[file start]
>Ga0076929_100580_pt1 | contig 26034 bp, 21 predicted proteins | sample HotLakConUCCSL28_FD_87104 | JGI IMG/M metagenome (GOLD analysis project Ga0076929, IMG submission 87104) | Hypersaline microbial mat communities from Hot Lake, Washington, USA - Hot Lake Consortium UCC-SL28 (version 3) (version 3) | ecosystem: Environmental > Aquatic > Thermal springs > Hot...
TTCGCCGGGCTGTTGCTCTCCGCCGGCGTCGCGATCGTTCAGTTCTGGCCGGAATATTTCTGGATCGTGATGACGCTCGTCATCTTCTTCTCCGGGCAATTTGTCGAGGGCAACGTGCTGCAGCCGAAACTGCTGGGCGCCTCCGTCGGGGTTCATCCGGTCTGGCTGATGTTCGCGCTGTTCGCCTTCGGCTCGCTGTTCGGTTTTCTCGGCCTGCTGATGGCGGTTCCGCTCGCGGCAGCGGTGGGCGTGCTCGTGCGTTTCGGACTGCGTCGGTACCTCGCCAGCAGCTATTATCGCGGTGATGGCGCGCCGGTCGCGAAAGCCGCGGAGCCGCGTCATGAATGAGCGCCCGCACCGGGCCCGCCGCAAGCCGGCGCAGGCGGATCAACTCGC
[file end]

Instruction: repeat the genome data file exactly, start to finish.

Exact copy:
>Ga0076929_100580_pt1 | contig 26034 bp, 21 predicted proteins | sample HotLakConUCCSL28_FD_87104 | JGI IMG/M metagenome (GOLD analysis project Ga0076929, IMG submission 87104) | Hypersaline microbial mat communities from Hot Lake, Washington, USA - Hot Lake Consortium UCC-SL28 (version 3) (version 3) | ecosystem: Environmental > Aquatic > Thermal springs > Hot...
TTCGCCGGGCTGTTGCTCTCCGCCGGCGTCGCGATCGTTCAGTTCTGGCCGGAATATTTCTGGATCGTGATGACGCTCGTCATCTTCTTCTCCGGGCAATTTGTCGAGGGCAACGTGCTGCAGCCGAAACTGCTGGGCGCCTCCGTCGGGGTTCATCCGGTCTGGCTGATGTTCGCGCTGTTCGCCTTCGGCTCGCTGTTCGGTTTTCTCGGCCTGCTGATGGCGGTTCCGCTCGCGGCAGCGGTGGGCGTGCTCGTGCGTTTCGGACTGCGTCGGTACCTCGCCAGCAGCTATTATCGCGGTGATGGCGCGCCGGTCGCGAAAGCCGCGGAGCCGCGTCATGAATGAGCGCCCGCACCGGGCCCGCCGCAAGCCGGCGCAGGCGGATCAACTCGC